Cervelo is launching the P5, their next pro-level triathlon bike, on Jan. 18, 2012. The details are still sketchy, but Cervelo has alluded to two substantial differences between the P5 and its predecessors, the P3 and P4.
Cervelo says the P5 will be built with, “an easier-to-live-with geometry and position” than the P4. The Canadian company has historically built their top-shelf bikes with geometry designed for extremely aggressive positions. The P1 and P2, their lower-priced tri bikes, have geometry schemes designed for more upright riding styles than the P3 and P4. The dramatic differences in geometry between the more aerodynamic models and the cheaper versions implied that Cervelo’s fastest bikes were designed for the fastest athletes, the ones capable of riding aggressive positions.
Cervelo showed the first signs that their geometry design philosophy is changing with the release of their new premier aero road bike this summer, the S5. It is designed to accommodate more conservative positions than its predecessor, the S3. This change was a decision to prioritize the needs of amateur cyclists over the needs of ProTour racers. This move to more upright geometry—shorter reach length and taller stack height—appears to have influenced the P5 as well.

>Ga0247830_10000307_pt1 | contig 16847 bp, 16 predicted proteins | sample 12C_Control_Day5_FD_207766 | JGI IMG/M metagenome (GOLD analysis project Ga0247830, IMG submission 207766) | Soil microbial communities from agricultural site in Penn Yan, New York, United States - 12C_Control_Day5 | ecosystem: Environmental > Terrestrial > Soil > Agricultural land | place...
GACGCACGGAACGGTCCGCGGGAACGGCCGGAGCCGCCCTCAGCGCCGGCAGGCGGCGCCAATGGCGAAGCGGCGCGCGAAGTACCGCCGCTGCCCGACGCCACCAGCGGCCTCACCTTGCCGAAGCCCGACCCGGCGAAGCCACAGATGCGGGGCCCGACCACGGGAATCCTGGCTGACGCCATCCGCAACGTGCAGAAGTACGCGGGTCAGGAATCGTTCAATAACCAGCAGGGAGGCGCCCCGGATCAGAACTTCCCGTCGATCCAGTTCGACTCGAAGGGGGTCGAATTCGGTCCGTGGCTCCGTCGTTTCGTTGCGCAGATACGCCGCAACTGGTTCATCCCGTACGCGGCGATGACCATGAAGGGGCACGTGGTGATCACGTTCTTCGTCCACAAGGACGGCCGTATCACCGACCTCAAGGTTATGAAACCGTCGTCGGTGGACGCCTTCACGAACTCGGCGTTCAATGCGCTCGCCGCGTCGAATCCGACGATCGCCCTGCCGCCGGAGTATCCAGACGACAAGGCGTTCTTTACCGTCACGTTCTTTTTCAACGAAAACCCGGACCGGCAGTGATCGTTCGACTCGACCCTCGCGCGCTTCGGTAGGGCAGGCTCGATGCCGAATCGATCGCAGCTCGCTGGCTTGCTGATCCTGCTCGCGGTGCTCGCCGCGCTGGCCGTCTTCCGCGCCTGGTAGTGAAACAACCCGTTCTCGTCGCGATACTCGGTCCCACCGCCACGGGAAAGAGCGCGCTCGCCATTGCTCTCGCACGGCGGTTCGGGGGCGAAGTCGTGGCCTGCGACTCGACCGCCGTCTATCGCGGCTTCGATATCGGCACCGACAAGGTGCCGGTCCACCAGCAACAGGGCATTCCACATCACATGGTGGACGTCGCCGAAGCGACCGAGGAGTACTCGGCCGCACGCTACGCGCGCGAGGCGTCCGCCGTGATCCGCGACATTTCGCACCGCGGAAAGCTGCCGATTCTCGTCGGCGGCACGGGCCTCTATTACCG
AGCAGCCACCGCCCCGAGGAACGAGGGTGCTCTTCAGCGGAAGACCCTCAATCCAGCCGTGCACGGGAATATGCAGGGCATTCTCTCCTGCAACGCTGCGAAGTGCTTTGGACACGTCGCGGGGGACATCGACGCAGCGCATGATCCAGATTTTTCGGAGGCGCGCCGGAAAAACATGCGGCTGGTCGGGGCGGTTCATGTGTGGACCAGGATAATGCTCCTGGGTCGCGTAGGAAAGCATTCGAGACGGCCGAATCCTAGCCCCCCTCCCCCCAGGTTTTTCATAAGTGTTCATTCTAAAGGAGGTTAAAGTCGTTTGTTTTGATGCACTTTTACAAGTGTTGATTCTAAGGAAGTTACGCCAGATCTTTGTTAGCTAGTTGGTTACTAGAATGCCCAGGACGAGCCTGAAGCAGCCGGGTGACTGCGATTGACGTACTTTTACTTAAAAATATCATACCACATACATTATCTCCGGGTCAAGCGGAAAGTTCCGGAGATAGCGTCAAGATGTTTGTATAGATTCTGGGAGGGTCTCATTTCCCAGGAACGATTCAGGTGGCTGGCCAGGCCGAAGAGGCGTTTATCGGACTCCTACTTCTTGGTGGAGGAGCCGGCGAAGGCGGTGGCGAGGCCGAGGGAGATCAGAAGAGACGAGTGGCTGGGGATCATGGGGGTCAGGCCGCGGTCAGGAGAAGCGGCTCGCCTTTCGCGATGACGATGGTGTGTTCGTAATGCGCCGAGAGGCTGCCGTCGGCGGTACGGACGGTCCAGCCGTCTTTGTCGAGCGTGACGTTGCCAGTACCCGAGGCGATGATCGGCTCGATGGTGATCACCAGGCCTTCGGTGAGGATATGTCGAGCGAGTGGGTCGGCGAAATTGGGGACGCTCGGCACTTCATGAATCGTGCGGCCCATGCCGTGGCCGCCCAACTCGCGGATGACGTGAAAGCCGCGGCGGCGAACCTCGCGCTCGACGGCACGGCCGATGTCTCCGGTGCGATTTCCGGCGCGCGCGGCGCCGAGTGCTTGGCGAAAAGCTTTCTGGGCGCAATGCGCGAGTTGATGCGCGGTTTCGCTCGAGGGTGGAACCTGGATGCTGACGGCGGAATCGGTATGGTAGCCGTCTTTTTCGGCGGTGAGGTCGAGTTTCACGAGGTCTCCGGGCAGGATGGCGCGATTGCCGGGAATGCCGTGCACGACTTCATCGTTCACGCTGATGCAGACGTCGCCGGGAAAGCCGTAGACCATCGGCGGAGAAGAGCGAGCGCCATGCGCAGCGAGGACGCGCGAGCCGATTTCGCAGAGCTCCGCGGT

The second fundamental change that Cervelo is willing to divulge is that the P5 will be available in two frameset models. Basically, they are making two different versions of the same bike. Cervelo supplies bikes to ProTour road cycling teams and the bikes they race are tightly legislated by the UCI, the international governing body of road cycling. The policies these road racers have to follow restrict their positions—saddle tip must be at least 5cm behind the bottom bracket—and the tube shapes of their bikes. Frame tubes cannot be more than 3-times deeper than they are wide. Triathletes have no such restrictions. Creating two different models allows Cervelo to produce the best possible bike for time trialists and triathletes.
In addition to those specific details, Cervelo says the P5 will have a revised braking system and, “An aerodynamically optimized design that has been engineered and tested in the wind tunnel to be faster than any bike on the road.”